Flying Monsters 3D Review: Prehistoric Paradise


With his boundless passion for the natural world David Attenborough has educated millions. In over four decades of broadcasting there’s no one who manages to convey quiet, understated enthusiasm quite like him.

Flying Monsters 3D is a documentary about the flying lizards of our pre-historic past, the contemporaries to the dinosaurs who ruled the skies for millions of years. For anyone that’s even remotely interested in the subject, the very idea of something like this being brought to the big screen should have them salivating.

Attenborough patiently explains the way that tree climbing and gliding lizards could have evolved from the four foot flapping Dimorphodon into the colossal glider-sized Quetzelocoatlus and how the winged lizards’ demise may have been sealed not by a gigantic meteorite but by the arrival of the feathered birds.

Aided by the wonders of modern technology, fossilised skeletons spring to life and assemble themselves before your very eyes, fleshing themselves out into living breathing CGI creations which not only reveal every little biological detail – every piece of bone structure, every tiny wing membrane but also the lush tropical environments and soaring landscapes that they would have inhabited.. It makes understanding a fairly complicated subject easy and enthralling.

As Attenborough travels the world speaking to experts in fossil hot spots, it’s impossible not to be awed by the sheer age of some of the relics on display – 120 million years is an almost unfathomably long amount of time.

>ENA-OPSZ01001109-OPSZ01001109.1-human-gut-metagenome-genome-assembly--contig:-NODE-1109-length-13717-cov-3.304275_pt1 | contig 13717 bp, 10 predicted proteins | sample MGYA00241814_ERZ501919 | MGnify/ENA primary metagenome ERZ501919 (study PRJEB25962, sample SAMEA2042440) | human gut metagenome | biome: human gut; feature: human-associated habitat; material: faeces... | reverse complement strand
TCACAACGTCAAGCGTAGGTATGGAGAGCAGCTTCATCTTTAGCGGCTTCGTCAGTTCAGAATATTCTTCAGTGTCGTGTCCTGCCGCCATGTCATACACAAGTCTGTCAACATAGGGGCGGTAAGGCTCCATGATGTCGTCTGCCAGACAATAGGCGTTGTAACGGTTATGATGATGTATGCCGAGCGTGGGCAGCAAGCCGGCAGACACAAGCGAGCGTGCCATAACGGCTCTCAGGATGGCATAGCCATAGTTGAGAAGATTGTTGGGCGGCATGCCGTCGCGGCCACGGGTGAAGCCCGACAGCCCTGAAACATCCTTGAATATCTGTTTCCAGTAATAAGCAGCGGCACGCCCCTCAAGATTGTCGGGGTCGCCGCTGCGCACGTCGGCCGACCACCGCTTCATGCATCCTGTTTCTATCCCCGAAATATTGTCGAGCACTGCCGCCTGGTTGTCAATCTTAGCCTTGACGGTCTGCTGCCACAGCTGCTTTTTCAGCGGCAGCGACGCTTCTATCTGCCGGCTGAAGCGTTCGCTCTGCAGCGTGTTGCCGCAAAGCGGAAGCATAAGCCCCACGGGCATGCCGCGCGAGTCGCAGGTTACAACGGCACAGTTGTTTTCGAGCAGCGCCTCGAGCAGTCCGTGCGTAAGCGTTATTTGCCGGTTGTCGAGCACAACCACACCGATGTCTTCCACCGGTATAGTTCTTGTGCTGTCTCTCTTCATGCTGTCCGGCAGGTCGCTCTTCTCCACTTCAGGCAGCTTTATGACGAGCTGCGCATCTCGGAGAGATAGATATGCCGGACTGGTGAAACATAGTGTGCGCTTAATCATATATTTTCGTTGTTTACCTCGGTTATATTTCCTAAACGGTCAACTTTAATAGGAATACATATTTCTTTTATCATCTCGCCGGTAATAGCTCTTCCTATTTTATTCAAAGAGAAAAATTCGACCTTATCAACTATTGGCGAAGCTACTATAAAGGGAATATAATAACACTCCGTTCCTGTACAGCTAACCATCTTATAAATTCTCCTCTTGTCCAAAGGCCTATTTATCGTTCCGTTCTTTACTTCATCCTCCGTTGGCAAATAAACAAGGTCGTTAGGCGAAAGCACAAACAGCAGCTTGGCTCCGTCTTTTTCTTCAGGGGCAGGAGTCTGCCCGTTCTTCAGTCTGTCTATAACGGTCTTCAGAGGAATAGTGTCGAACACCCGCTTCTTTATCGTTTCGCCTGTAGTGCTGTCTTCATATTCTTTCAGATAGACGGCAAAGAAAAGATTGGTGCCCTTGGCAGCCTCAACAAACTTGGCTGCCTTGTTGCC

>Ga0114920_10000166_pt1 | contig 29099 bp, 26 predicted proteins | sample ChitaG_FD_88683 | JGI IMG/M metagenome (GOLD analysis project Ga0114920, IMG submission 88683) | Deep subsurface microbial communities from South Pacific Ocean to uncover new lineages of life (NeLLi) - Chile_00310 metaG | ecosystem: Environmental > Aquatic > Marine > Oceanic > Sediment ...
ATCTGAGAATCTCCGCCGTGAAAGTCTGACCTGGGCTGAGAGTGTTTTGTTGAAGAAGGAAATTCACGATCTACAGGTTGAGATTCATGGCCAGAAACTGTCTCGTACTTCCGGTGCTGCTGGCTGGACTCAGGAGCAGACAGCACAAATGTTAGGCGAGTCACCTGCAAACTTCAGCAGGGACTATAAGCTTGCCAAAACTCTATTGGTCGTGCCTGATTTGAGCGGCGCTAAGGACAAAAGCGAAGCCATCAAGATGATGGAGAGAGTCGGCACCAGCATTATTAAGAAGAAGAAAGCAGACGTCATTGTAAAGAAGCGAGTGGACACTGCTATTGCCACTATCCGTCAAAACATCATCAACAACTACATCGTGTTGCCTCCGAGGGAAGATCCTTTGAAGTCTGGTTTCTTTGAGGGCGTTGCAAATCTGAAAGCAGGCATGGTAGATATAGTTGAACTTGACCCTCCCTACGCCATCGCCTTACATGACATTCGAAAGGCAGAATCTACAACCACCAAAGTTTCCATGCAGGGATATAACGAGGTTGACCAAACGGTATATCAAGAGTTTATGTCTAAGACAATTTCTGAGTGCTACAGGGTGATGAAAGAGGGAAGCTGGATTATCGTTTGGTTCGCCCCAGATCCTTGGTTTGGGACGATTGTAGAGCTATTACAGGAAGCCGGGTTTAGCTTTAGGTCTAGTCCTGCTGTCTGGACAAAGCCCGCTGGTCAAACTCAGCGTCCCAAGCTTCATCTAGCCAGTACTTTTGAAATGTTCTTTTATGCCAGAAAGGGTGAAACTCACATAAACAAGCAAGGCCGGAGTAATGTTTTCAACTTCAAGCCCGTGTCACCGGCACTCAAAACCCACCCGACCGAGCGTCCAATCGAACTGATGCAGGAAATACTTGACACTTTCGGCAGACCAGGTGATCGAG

It’s simply wonderful – a short but sweet look at how nature can be so diverse and yet so beautiful, told by one of the best presenters the world has ever produced.

If there are any criticisms, it’s that it’s a bit too short. 40 minutes isn’t a long time for a cinematic experience no matter how astounding or informative and even though ticket prices have been reduced (they got for as little as £9 for adults and £6.50 if you’re a student at the BFI IMAX), it’s still a hefty price to pay for such a short film, and the 3D while adding to the sense of scale (3D works best in environments which allow full range of movement, so flight is ideal) isn’t breathtaking.

If this were on TV, it’d be an absolute must see – a visually spectacular, informative and thoroughly enjoyable documentary. Whether you think that warrants the tenner to see it in the cinema is another matter entirely, but the content is magnificent and more than that will actually inspire the imaginations and curiosity of adults and children alike.

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